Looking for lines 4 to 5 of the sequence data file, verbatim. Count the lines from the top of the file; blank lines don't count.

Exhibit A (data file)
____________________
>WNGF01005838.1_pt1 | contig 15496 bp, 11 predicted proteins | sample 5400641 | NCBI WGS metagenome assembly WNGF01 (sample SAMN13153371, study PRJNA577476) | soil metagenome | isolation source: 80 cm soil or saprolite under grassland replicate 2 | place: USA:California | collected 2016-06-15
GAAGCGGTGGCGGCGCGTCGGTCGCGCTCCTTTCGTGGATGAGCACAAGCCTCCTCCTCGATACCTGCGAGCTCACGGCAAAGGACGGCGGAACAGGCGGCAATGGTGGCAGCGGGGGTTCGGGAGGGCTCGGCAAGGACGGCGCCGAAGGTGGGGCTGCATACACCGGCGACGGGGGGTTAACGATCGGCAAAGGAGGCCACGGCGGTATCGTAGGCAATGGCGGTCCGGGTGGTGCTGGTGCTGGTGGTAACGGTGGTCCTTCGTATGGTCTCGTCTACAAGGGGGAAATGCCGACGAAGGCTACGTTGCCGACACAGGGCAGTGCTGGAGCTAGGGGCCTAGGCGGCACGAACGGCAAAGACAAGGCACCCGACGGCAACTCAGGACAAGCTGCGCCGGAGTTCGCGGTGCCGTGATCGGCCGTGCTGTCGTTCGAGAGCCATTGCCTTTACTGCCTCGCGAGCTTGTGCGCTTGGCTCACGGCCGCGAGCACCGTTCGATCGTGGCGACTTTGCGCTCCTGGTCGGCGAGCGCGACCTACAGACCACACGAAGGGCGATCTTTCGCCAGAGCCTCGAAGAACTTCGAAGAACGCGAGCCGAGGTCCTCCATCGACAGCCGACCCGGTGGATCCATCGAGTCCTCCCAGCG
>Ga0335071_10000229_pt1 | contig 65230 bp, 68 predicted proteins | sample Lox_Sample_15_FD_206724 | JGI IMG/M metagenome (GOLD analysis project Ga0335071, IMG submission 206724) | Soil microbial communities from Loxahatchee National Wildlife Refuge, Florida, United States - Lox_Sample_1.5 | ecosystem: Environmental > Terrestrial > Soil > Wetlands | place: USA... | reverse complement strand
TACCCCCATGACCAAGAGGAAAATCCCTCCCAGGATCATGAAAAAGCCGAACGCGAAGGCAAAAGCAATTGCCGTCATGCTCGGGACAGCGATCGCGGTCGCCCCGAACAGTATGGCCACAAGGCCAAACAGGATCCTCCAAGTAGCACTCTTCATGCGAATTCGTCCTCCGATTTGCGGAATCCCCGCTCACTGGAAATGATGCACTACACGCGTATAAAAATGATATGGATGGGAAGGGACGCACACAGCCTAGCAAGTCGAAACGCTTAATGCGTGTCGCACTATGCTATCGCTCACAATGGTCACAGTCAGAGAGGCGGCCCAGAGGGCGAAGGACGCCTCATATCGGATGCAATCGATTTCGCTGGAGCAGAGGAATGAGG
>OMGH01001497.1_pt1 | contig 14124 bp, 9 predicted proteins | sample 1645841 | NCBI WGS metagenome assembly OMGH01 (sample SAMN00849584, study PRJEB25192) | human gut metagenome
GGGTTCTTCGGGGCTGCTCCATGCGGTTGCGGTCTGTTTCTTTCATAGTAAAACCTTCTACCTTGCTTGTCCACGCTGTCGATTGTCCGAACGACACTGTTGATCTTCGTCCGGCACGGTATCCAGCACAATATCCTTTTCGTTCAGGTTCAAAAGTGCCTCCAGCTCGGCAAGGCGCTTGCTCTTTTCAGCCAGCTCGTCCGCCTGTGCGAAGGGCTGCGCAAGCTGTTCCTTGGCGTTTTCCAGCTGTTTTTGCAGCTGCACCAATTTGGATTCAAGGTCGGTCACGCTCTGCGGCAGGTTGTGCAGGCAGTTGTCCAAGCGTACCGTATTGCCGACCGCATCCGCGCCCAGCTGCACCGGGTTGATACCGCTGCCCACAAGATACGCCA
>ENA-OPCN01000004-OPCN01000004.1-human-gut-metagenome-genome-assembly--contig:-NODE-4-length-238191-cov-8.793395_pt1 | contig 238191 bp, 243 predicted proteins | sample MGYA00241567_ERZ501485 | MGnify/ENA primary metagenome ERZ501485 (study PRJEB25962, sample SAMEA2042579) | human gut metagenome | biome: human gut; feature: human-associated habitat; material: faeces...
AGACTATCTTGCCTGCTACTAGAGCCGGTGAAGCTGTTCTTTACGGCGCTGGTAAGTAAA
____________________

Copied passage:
TACCCCCATGACCAAGAGGAAAATCCCTCCCAGGATCATGAAAAAGCCGAACGCGAAGGCAAAAGCAATTGCCGTCATGCTCGGGACAGCGATCGCGGTCGCCCCGAACAGTATGGCCACAAGGCCAAACAGGATCCTCCAAGTAGCACTCTTCATGCGAATTCGTCCTCCGATTTGCGGAATCCCCGCTCACTGGAAATGATGCACTACACGCGTATAAAAATGATATGGATGGGAAGGGACGCACACAGCCTAGCAAGTCGAAACGCTTAATGCGTGTCGCACTATGCTATCGCTCACAATGGTCACAGTCAGAGAGGCGGCCCAGAGGGCGAAGGACGCCTCATATCGGATGCAATCGATTTCGCTGGAGCAGAGGAATGAGG
>OMGH01001497.1_pt1 | contig 14124 bp, 9 predicted proteins | sample 1645841 | NCBI WGS metagenome assembly OMGH01 (sample SAMN00849584, study PRJEB25192) | human gut metagenome